Though they were contemporaries and compatriots, compositions by Prokofiev and Rachmaninov contrast sharply. While Prokofiev was more apt to explore current trends in harmony and tonal language, Rachmaninov was much more reserved, preferring to write more solidly in the Romantic tradition for much of his career. Both composed a host of works that are celebrated today in the standard repertoire, particularly from late in their careers. This Naïve album presents two such works: Prokofiev's Second Violin Concerto and Rachmaninov's Symphonic Dances. Violinist Geneviève Laurenceau's performance of the Prokofiev is technically dazzling and musically fulfilling. She captures the two contrasting melodic moods well, from the harsh, angular, gritty chords of the finale to the sweet, luxurious second theme of the opening movement. Even the extremely high, piercing theme of the middle movement -- which can easily come across as shrill -- is played with tenderness and warmth. Laurenceau is balanced nicely by the Orchestre National du Capitole du Toulouse under conductor Tugan Sokhiev. Sokhiev also leads his orchestra in the performance of Rachmaninov's Symphonic Dances, his final orchestral composition. Contrasting nicely with the fervor and frenzy that occupies much of the Prokofiev, Sokhiev's vision for Rachmaninov captures its many moods from playful, sinister, majestic, and of course the richly Romantic. Naïve's sound is clean and detailed, making for an easily recommendable album.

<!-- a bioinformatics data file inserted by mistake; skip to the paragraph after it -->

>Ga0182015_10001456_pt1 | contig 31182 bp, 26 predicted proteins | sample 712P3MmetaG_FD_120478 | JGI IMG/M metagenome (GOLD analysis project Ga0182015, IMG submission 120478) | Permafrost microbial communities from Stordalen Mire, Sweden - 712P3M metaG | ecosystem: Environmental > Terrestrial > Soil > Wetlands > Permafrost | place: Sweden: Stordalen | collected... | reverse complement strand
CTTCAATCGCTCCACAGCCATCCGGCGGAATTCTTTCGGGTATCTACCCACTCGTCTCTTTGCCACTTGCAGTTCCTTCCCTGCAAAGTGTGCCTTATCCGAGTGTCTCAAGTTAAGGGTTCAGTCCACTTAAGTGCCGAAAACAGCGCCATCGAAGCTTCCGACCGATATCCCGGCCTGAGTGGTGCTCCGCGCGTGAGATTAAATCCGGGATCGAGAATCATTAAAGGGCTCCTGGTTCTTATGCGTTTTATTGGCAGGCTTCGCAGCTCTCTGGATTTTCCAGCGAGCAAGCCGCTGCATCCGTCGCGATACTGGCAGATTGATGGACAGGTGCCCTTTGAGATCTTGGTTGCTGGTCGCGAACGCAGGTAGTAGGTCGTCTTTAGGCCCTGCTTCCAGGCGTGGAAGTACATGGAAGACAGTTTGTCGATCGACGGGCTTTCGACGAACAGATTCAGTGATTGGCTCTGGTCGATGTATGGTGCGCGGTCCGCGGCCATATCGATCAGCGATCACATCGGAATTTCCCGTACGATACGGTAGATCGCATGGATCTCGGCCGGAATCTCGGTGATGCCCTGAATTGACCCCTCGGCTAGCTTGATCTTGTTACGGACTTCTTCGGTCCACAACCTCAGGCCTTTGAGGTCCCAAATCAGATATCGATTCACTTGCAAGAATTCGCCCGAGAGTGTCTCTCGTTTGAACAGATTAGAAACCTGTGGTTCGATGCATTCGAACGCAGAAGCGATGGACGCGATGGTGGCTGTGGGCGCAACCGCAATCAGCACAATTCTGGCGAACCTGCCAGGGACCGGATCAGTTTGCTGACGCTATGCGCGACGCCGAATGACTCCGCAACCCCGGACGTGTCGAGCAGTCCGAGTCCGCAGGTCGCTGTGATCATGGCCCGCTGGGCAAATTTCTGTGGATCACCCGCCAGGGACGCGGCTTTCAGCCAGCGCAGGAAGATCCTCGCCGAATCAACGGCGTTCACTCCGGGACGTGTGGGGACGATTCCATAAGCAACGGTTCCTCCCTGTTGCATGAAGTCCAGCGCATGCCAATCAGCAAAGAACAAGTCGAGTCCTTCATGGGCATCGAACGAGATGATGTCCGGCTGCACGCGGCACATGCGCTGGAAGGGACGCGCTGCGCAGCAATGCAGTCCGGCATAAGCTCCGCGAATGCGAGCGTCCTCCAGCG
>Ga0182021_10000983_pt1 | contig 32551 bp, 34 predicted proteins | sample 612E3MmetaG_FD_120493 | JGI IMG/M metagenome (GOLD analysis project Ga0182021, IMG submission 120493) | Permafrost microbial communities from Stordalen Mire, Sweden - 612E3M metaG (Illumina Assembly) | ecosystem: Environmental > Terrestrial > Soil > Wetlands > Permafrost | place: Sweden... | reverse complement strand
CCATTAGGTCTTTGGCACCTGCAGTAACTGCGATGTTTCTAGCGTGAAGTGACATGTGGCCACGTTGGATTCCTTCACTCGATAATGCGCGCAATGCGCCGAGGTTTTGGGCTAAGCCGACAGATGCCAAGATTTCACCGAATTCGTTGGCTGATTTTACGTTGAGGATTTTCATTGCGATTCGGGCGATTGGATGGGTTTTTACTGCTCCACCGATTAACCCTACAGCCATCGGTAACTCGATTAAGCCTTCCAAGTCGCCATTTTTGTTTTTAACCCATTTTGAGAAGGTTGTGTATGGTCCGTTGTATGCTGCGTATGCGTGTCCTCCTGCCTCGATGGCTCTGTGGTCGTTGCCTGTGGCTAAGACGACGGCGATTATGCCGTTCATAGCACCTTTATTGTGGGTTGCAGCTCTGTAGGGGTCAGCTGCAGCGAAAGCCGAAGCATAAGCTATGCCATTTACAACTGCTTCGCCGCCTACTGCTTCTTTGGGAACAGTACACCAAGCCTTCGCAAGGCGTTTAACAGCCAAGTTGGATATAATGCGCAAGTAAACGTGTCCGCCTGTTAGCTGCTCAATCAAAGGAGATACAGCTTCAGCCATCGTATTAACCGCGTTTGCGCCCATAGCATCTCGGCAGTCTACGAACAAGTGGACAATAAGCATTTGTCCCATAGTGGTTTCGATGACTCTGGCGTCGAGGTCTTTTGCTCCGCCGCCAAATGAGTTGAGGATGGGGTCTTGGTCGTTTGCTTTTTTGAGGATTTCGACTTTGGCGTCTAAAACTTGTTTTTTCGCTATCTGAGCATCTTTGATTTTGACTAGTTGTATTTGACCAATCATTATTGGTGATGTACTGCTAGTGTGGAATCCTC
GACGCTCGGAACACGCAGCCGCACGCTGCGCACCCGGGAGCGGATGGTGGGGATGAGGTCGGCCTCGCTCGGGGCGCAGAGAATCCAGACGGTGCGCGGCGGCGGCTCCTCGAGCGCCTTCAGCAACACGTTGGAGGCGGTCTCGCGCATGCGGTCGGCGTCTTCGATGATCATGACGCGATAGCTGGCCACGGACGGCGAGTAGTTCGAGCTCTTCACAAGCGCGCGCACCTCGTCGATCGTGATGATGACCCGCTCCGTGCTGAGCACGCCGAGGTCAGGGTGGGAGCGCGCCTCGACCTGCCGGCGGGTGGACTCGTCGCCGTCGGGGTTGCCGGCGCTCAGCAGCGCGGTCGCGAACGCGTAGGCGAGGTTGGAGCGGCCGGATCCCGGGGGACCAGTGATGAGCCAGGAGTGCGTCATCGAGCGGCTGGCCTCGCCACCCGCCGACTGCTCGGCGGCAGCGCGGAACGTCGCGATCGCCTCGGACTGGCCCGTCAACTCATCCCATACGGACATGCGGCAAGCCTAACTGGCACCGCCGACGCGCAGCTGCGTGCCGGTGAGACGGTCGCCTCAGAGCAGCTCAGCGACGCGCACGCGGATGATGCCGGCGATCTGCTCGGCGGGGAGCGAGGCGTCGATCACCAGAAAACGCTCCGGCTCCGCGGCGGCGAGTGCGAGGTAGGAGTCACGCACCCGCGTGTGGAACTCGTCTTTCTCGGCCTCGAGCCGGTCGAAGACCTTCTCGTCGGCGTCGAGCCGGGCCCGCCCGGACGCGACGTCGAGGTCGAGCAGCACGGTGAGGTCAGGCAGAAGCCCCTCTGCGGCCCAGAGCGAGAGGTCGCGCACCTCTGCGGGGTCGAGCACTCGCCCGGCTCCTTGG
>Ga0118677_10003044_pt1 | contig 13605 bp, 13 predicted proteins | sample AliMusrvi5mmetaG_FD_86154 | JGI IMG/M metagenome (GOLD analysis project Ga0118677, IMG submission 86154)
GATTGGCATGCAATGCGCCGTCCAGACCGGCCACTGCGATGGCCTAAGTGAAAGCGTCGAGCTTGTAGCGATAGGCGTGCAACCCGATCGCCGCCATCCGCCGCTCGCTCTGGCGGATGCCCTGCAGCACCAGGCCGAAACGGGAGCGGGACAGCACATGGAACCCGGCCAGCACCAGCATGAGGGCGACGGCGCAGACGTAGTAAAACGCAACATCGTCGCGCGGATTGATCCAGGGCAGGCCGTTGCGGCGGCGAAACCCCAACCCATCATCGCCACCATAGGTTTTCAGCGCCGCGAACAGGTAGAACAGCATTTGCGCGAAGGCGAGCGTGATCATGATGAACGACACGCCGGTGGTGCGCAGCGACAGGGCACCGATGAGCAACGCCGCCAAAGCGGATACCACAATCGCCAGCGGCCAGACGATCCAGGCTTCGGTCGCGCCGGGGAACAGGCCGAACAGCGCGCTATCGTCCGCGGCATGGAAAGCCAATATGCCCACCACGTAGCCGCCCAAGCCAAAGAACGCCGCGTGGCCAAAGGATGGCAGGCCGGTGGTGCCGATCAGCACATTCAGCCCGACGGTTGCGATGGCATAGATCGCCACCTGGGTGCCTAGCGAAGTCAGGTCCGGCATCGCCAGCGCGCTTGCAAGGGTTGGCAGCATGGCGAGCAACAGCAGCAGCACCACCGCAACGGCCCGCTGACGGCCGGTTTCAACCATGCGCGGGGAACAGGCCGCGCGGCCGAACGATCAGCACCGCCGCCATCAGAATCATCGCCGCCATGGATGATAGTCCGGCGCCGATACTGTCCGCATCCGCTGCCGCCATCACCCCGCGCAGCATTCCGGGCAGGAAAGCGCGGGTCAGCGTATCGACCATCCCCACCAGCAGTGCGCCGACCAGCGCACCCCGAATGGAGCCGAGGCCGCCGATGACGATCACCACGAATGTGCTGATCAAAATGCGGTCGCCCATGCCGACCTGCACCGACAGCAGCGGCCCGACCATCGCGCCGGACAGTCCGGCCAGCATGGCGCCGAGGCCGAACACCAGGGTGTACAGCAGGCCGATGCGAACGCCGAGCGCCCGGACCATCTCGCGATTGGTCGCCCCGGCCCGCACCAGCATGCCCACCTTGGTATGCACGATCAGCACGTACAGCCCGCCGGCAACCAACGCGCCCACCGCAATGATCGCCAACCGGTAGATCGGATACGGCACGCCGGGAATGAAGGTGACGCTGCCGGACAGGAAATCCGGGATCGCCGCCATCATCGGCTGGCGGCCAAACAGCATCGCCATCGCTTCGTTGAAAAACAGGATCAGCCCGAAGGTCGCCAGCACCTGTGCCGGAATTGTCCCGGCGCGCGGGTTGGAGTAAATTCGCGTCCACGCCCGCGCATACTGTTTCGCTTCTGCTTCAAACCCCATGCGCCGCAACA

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AllMusic Review by Mike D. Brownell
|Violin Concerto No. 2 in G minor, Op. 63|
|Symphonic Dances, Op. 45|